I'd really like to see it. A lot has been said about The Undertaker's performance last year and that he's too past it to perform to an acceptable level. I rewatched that match recently and think it's become a bit underrated- it had everything- brawling, high impact moves, counters, submissions, near-falls, and of course the unforgettable ending. The only thing that seemed off was the pacing. Was that down to the concussion that Taker suffered or was that The Undertaker's pace in 2014? I don't think it can be judged on one match alone, after all, a year earlier his pacing was fine against CM Punk and his couple of matches he had with The Shield.

    I also love the idea of Wyatt picking apart The Undertaker's physiologically. I think it would succeed in a storyline, where the storyline of Bray Wyatt- John Cena failed for me- that being that The Undertaker will be more consistent with his emotions where as Cena couldn't decide from one segment to the next whether to treat Bray serious or treat him as a joke (remember the donkey promo on the same show Cena was surrounded by kids singing?) .

  5. #5
    The Underage Pessimist Subho's Avatar
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    Glad to see more people enjoy the Cena/Wyatt feud. It had all the elements down pat... until the finish. But, looking back, the lead up to that was fantastic, and it's one of the best stories told in the modern era. The best thing about it was that there were elements to it that wouldn't be revealed by the old wrestling approach. It was so modern that it was ahead of its time. Even in 2014.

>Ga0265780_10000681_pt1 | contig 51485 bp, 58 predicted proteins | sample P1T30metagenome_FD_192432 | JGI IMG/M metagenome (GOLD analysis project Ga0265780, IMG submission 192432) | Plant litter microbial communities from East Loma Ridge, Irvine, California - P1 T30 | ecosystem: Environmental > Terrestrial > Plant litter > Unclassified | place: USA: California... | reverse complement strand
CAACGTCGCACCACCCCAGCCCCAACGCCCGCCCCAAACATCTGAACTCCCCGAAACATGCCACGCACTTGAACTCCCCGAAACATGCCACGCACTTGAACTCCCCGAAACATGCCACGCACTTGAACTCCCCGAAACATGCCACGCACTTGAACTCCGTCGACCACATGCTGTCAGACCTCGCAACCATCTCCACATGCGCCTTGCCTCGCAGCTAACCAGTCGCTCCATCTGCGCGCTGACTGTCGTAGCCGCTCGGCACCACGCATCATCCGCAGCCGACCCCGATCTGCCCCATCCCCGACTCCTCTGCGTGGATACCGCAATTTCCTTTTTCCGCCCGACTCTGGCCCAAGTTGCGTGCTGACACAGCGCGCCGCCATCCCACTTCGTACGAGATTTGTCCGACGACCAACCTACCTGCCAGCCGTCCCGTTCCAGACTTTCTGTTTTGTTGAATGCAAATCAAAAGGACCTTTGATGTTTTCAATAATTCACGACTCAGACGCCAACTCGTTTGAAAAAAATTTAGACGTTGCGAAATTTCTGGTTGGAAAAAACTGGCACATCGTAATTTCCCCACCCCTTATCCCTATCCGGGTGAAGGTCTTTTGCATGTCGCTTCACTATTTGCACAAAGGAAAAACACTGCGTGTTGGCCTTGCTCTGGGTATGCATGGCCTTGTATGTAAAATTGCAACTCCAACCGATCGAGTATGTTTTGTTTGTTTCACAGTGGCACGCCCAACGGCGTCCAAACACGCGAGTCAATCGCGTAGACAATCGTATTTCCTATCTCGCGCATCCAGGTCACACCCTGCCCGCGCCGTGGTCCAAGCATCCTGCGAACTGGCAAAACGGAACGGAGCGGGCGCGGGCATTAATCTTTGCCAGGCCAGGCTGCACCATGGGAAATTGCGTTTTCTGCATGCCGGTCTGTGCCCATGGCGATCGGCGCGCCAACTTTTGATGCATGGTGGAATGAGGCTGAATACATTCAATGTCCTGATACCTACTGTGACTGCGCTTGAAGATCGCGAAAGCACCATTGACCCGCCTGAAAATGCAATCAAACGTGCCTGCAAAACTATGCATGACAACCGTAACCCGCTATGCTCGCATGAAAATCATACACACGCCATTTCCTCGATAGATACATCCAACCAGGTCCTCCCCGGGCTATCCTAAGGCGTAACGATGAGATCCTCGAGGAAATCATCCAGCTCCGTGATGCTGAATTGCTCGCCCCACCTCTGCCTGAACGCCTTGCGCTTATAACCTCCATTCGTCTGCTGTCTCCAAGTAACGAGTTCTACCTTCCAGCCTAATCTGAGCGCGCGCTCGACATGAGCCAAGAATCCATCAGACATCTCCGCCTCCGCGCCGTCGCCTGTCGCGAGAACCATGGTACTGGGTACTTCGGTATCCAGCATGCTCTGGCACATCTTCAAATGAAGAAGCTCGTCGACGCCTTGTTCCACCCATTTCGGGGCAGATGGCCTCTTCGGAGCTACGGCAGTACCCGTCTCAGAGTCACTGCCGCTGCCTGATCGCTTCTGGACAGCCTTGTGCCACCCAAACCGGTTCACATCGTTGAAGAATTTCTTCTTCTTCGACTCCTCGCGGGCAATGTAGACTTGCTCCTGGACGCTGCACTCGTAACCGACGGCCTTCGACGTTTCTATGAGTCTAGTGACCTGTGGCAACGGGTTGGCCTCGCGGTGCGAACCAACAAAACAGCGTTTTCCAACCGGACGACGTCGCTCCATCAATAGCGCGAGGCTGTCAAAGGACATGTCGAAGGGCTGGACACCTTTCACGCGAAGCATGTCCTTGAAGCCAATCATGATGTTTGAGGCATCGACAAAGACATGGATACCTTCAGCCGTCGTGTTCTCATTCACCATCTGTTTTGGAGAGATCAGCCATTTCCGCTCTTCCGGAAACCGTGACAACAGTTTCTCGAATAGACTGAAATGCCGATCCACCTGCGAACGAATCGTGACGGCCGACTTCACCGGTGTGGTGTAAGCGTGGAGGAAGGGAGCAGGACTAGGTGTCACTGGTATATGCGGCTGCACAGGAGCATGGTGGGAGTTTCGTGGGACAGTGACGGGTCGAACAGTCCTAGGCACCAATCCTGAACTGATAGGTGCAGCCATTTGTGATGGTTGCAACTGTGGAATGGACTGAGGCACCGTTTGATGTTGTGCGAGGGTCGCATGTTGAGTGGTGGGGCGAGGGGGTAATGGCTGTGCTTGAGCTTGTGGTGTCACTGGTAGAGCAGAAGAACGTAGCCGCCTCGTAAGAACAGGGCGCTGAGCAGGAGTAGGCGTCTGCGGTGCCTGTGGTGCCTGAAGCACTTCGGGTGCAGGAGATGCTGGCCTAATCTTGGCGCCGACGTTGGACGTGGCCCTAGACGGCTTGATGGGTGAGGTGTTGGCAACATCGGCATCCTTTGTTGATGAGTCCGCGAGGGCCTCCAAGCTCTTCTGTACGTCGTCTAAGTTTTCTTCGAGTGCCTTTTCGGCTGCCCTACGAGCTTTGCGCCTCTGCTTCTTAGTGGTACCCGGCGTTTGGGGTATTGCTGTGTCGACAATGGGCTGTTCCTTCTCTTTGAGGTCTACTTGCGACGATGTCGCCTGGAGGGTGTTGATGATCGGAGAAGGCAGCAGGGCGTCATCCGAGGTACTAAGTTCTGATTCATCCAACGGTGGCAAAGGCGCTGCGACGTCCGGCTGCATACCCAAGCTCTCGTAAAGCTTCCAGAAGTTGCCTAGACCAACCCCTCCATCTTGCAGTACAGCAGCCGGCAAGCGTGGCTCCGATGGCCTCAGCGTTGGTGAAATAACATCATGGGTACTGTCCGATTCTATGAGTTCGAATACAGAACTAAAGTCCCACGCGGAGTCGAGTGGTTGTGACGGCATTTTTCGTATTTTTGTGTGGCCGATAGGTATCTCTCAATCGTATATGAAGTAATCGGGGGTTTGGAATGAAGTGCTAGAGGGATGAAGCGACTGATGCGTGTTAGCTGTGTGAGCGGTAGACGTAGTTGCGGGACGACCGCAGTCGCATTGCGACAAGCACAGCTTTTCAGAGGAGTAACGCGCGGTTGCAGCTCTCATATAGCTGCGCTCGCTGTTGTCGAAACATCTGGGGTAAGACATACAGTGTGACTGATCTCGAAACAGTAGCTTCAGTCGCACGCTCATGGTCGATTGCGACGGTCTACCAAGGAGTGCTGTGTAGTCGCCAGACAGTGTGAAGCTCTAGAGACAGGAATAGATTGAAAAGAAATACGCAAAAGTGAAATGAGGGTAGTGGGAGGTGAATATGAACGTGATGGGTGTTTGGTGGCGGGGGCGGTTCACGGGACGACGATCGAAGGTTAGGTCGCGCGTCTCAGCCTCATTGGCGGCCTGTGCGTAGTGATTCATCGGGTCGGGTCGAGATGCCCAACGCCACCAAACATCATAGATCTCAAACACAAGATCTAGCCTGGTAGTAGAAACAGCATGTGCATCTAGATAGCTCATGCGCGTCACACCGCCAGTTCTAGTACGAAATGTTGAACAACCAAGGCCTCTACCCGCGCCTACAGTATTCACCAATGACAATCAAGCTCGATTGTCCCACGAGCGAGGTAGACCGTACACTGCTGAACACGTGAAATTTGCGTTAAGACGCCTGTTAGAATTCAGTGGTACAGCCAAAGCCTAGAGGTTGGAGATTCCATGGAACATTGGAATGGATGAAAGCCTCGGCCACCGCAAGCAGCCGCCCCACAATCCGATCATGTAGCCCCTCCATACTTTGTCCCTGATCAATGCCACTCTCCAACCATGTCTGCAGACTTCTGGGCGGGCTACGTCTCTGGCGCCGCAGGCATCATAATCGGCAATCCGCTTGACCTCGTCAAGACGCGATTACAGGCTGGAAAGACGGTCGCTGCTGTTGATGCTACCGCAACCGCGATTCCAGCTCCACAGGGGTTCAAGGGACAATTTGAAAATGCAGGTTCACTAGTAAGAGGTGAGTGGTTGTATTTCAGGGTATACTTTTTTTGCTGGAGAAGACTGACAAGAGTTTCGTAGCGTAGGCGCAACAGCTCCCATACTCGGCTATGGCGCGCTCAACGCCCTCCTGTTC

The 'Taker feud can be in a similar vein, and the manifestation of Wyatt that you posit here is an absolute brilliant one. I can straight up picture Wyatt delivering a promo like that. Would love to see that happen, and Wyatt has been placed brilliantly, too.

  6. #6
    I disagree with Blunt Force Balls; I thought 'Taker-Lesnar was HORRIBLE. It was a slow, plodding match where even multiple finishers did not lead to any heat. The action was just too weak for me. I don't think 'Taker should be wrestling any more; he is 50, I think, and has been banged-up forever. And while I think your idea is good, if the feud does happen, I have a sneaking feeling that the build-up will be much more about lame supernatural antics and "philosophical" ramblings about hell. Just a sneaking suspicion.

    Good column as always.